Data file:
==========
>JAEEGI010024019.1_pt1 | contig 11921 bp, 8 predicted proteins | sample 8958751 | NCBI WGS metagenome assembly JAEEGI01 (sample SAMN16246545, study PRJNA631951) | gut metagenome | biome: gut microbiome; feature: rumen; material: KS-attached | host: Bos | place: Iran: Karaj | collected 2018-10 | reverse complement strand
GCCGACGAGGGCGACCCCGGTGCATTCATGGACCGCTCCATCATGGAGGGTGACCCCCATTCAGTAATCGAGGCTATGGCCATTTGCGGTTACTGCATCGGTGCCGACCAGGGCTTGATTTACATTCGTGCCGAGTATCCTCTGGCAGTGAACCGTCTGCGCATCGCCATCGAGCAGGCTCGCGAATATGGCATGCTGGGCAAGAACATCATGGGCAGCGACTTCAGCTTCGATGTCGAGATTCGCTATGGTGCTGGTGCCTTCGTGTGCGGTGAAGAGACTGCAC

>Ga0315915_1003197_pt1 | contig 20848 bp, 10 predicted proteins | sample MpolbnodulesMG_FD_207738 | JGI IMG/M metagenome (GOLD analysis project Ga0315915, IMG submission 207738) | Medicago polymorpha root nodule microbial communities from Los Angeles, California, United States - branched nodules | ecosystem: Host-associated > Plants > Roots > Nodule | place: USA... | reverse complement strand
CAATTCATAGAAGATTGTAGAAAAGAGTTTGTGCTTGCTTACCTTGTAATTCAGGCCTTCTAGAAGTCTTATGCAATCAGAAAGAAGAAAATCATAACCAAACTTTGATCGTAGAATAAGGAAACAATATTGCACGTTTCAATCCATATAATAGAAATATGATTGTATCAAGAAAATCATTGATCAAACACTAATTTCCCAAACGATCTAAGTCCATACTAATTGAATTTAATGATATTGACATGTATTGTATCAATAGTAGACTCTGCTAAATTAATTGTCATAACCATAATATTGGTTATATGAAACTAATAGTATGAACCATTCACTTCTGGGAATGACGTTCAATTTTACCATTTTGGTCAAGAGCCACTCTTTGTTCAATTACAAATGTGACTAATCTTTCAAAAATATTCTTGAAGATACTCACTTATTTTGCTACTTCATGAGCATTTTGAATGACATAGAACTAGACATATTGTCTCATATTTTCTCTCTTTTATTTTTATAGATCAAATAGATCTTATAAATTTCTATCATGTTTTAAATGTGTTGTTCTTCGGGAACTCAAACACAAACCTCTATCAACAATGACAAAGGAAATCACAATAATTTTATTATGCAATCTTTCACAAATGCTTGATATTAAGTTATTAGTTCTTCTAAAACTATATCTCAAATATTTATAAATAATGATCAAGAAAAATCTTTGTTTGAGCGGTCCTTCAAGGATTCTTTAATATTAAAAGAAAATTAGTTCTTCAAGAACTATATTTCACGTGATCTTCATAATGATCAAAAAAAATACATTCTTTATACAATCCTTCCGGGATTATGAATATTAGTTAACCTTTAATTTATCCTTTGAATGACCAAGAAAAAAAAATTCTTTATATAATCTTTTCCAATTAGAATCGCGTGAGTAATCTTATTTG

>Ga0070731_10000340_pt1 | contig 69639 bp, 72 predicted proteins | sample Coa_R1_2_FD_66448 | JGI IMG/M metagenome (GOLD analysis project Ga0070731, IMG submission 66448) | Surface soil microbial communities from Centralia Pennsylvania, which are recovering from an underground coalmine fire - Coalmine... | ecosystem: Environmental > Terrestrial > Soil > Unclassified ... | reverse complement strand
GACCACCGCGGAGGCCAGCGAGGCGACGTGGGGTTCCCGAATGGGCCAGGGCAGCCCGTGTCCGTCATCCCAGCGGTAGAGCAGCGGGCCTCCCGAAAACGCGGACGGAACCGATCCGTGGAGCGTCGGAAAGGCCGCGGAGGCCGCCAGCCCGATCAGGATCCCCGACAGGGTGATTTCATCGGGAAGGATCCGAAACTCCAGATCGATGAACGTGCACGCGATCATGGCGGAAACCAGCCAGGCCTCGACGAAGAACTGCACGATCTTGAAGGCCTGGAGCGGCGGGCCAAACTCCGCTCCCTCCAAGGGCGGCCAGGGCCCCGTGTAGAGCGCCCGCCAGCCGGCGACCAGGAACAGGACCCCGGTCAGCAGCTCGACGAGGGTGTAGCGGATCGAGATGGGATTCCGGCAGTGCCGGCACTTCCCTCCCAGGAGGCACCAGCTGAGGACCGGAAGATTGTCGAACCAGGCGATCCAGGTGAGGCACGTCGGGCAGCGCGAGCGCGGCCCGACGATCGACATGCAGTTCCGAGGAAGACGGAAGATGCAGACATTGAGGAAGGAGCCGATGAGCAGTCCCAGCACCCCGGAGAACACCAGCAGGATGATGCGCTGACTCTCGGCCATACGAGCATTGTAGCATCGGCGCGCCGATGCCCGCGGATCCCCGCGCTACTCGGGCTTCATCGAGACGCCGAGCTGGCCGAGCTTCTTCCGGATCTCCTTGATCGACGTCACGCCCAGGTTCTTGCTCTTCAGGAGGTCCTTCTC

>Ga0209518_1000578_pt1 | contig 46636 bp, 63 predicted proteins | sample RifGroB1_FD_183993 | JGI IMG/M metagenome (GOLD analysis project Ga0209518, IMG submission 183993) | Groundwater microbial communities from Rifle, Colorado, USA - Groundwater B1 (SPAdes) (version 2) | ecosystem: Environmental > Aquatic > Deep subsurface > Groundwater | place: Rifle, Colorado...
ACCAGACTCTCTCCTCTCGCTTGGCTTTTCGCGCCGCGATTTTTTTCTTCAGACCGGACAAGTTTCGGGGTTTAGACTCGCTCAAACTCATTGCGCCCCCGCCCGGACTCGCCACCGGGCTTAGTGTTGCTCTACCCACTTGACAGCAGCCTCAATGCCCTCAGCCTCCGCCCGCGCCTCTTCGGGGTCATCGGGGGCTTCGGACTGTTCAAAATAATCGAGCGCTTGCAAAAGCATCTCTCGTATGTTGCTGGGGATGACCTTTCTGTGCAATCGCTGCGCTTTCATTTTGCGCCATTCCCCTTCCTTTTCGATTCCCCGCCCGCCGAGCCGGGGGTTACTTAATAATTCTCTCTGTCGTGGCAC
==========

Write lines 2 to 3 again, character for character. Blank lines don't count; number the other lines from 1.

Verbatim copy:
GCCGACGAGGGCGACCCCGGTGCATTCATGGACCGCTCCATCATGGAGGGTGACCCCCATTCAGTAATCGAGGCTATGGCCATTTGCGGTTACTGCATCGGTGCCGACCAGGGCTTGATTTACATTCGTGCCGAGTATCCTCTGGCAGTGAACCGTCTGCGCATCGCCATCGAGCAGGCTCGCGAATATGGCATGCTGGGCAAGAACATCATGGGCAGCGACTTCAGCTTCGATGTCGAGATTCGCTATGGTGCTGGTGCCTTCGTGTGCGGTGAAGAGACTGCAC

>Ga0315915_1003197_pt1 | contig 20848 bp, 10 predicted proteins | sample MpolbnodulesMG_FD_207738 | JGI IMG/M metagenome (GOLD analysis project Ga0315915, IMG submission 207738) | Medicago polymorpha root nodule microbial communities from Los Angeles, California, United States - branched nodules | ecosystem: Host-associated > Plants > Roots > Nodule | place: USA... | reverse complement strand